Developer: Anvilbird Interactive
Publisher: Ratalaika Games SL
Genre: Platformer, Physics
Platform: PlayStation 4 (also available on Nintendo Switch, Xbox Series X/S, Xbox One)
Age Rating: PEGI 3
Release Date: 20/01/2021
A code was provided for review purposes.
Balancelot, More Like Die-A-Lot
Have you ever played a game that, at times, makes you want to hit yourself in the face with a cricket bat? Think of uncanny, wonky, physics-based games like QWOP or Getting Over It. These rage-inducing, weird games are cult hits but I am not sure they are that good or even that enjoyable. Welcome to the Rapid Reviews Balancelot PlayStation 4 review, sit back and prepare for disappointment.
Balancelot has you riding a unicycle through weird obstacle courses filled with snails and lion-like baddies with far too many legs. Saying that back to myself makes me think this game doesn’t actually exist, and I actually dreamt it. Your task is easy. Get to the end of the level on your one-wheeled rage machine. Except it’s not easy, it’s bloody annoying.
Wibbly Wobbly Frustration
You use your L1 and R1 buttons to propel yourself forwards or backwards and then use your analogue stick to balance yourself. You have a jump button, a stab button, and that is about it. What follows is you wobbling your way through the level, jumping over obstacles, stabbing enemies in the face and dying repeatedly. Sometimes, your deaths are quite funny, but the hilarity wears thin after dying for the tenth time on a stupid, mundane gap.
This kind of game feels strange to me. I mean, it feels like added artificial difficulty and frustration just to mask the fact that the game is actually boring and quite bland. Take the wonky controls out and what you have left is very elementary. I liked Octodad, which had these same wacky controls, but that had an interesting game to back it up. This just feels like a gimmick and not a very entertaining one at that.
A Trophy Hunter’s Dream
Balancelot is published by Ratalaika, so you know what that means, I had seventy-six per cent of the trophies at the end of the first stage and the platinum by level four. Even to me, as a person who likes a trophy or two, is ridiculous. You should at least have to finish the game to warrant the platinum trophy. I mean, I am not sure many would get to the end of this wibbly-wobbly stress simulator but that is not the point.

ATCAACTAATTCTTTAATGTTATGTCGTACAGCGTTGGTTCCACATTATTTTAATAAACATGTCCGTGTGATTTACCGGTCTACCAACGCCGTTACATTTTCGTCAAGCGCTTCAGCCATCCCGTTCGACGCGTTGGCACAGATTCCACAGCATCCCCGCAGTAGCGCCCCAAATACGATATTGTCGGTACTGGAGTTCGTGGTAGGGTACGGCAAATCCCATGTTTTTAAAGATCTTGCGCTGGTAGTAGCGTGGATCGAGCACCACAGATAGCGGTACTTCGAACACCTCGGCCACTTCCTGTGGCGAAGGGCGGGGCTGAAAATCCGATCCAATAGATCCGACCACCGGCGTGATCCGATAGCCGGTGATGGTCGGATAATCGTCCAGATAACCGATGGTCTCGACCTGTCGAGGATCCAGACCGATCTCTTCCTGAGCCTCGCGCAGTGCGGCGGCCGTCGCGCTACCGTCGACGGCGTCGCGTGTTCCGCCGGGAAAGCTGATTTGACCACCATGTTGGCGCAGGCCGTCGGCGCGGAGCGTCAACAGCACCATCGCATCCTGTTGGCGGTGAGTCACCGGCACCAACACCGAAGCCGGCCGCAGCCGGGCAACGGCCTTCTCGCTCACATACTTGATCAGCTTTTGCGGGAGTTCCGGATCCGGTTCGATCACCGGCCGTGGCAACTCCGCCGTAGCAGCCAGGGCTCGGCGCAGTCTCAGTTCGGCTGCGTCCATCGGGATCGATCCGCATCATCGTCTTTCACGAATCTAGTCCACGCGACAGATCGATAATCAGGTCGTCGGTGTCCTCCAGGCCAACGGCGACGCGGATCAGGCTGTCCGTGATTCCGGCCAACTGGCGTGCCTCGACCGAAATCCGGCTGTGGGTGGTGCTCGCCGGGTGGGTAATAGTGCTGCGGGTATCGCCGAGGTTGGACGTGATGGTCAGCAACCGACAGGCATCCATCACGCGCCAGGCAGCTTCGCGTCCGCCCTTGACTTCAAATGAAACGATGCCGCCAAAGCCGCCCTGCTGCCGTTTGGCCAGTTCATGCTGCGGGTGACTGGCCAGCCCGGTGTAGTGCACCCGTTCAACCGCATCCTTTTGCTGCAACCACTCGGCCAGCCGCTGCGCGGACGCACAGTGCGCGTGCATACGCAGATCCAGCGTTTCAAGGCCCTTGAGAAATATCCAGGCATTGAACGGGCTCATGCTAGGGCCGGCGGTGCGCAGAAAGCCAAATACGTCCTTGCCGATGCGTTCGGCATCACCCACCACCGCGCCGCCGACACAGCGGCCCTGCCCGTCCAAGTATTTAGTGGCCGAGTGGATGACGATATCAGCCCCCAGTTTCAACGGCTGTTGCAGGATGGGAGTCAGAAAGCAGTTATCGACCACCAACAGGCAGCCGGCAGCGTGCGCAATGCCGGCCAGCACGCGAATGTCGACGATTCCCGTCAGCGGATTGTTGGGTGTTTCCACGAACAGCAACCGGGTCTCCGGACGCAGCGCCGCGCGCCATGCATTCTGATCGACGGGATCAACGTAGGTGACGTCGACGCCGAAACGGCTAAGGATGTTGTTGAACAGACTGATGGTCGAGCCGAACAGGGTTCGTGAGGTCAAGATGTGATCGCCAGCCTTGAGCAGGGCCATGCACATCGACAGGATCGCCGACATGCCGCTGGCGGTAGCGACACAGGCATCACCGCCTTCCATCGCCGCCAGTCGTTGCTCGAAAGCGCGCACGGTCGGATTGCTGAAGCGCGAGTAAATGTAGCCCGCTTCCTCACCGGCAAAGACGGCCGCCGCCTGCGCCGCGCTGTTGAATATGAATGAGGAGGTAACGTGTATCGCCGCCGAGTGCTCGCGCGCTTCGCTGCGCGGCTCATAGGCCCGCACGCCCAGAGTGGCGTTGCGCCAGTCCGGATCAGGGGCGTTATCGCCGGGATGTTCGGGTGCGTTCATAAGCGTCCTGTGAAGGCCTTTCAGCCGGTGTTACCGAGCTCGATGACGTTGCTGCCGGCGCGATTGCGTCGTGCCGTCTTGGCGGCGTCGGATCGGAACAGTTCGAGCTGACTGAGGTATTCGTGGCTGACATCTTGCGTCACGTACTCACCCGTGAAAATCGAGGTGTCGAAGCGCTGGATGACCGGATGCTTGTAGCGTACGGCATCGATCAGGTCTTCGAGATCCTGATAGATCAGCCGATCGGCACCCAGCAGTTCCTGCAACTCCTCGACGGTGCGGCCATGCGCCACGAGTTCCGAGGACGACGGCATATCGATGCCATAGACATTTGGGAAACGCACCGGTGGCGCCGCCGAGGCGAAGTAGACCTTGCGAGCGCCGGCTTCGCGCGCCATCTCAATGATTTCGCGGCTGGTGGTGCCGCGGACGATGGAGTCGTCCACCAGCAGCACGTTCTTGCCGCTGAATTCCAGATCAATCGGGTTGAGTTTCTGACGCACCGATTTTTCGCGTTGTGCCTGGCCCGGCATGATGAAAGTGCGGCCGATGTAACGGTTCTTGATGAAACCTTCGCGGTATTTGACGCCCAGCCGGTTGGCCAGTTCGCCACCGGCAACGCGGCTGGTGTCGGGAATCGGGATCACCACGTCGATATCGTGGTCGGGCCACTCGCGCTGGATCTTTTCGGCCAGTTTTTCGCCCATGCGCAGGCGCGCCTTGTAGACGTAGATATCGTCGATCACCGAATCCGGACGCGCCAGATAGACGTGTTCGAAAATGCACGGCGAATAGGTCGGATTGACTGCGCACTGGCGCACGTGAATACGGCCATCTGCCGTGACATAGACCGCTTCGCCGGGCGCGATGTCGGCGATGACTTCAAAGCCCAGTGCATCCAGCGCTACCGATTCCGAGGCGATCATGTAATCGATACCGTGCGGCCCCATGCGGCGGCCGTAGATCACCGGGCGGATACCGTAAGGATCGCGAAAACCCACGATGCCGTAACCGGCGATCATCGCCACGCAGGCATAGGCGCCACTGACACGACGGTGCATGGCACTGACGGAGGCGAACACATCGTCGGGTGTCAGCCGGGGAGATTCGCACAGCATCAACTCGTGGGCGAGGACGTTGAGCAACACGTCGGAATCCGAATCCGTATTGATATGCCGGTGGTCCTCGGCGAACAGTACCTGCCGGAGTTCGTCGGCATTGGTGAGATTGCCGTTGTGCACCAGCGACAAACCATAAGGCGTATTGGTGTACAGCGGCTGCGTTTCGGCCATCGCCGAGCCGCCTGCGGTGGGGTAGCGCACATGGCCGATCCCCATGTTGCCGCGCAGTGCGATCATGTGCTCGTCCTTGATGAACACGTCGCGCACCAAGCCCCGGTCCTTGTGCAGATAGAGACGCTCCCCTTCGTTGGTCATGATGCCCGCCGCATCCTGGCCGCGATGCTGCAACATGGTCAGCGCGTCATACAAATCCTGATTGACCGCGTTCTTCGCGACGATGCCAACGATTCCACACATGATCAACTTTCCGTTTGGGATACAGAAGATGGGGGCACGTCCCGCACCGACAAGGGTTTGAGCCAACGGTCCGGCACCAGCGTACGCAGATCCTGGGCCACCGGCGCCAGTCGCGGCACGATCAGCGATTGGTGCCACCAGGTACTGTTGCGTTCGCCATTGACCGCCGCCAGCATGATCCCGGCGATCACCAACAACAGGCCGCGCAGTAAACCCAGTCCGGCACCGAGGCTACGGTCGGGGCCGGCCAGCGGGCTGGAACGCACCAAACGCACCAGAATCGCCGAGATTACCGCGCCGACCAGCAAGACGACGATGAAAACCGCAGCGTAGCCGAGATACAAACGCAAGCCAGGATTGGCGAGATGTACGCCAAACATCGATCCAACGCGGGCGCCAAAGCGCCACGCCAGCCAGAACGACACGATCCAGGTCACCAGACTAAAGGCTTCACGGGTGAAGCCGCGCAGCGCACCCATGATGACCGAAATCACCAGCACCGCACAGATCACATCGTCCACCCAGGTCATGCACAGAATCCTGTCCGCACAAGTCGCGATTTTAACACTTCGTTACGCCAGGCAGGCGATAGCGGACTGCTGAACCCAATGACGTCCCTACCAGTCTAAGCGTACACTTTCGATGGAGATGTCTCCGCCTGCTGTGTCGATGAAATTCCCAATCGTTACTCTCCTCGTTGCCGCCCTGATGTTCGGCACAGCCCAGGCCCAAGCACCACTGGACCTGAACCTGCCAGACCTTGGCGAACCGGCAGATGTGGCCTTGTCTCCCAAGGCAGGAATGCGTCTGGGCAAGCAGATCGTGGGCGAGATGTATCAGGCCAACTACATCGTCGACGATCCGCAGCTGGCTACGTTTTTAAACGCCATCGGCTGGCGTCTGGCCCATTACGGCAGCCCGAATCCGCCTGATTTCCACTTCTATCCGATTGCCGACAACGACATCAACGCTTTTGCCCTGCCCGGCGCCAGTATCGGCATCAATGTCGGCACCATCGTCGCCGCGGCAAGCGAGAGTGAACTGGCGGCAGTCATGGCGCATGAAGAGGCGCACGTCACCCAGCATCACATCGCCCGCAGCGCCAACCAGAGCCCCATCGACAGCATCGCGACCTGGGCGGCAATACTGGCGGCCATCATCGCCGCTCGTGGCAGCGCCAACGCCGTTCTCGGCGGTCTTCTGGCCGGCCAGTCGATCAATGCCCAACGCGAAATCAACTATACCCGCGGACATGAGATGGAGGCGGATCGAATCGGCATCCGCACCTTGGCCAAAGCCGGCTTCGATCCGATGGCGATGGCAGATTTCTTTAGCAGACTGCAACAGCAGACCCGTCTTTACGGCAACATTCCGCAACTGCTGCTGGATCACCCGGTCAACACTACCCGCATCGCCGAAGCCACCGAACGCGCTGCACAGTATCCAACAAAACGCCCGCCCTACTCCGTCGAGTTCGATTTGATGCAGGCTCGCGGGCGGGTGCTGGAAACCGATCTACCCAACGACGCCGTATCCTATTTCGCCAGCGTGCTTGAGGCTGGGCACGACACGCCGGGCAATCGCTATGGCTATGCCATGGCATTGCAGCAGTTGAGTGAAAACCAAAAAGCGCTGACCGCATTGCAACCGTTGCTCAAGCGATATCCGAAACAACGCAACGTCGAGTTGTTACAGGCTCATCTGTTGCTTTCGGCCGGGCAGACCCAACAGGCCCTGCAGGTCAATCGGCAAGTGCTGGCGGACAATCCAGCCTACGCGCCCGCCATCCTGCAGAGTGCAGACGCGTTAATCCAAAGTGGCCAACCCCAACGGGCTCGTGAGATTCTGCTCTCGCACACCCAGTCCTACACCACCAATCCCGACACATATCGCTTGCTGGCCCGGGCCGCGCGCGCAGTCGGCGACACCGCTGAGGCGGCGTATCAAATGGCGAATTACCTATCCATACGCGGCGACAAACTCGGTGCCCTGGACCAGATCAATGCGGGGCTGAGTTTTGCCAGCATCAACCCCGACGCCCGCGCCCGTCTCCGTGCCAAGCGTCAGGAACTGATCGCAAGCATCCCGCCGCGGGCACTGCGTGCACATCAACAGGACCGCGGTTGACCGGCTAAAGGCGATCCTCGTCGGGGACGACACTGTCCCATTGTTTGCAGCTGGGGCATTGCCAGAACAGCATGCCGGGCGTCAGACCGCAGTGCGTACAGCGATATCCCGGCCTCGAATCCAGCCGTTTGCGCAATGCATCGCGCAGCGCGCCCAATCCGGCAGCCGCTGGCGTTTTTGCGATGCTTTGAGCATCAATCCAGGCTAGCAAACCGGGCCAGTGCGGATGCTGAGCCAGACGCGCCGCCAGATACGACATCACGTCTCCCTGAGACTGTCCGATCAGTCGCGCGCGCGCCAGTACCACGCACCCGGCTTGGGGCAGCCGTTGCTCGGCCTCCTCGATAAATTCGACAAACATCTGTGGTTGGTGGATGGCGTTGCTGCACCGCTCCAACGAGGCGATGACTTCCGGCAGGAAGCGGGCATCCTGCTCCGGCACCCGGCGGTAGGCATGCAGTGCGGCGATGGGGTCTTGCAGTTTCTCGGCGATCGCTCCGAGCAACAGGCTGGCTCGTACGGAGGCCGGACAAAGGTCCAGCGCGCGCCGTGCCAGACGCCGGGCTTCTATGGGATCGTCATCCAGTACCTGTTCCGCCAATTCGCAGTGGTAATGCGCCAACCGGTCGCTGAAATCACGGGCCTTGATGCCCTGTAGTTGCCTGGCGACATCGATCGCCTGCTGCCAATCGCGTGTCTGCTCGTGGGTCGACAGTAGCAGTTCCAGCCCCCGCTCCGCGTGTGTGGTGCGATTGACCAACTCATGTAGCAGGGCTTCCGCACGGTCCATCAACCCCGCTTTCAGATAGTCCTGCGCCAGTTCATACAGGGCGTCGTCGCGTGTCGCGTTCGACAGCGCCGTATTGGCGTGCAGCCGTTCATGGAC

Graphically, while basic, the game has a slideshow, puppet-like look to it. The aesthetic and style are the same in the game’s opening cutscene, so at least the games art-style is consistent, even if it is not technically pleasing. Sound-wise, the game is quite poor. Basic sound effects and forgettable music do not do much for the games overall presentation.
The game ran well, which is something I suppose. There were no crashes, errors or glitches apart from the frustrating controls and controller squeezing gameplay. I had a hassle-free time. I also quite liked the name of the game. It’s a good pun and quite inventive. Unfortunately, this is where my positive thoughts on the game end.
Just Play Something Else, Unless You Want Some Easy But Frustrating Trophies
So, as you might have guessed, this game is not one I can recommend. It feels very basic with an annoying control scheme lobbed on top. To me, this feels like a way to mask the game’s boring nature and make it artificially more difficult. I don’t mind these weird physics games, as long as they are fun and interesting. Unfortunately, Balancealot is not. Play something else instead.
Rapid Reviews Rating
2 out of 5
If you would like to purchase Balancelot, you can on the PlayStation store here.
You can find and read our reviews on OpenCritic.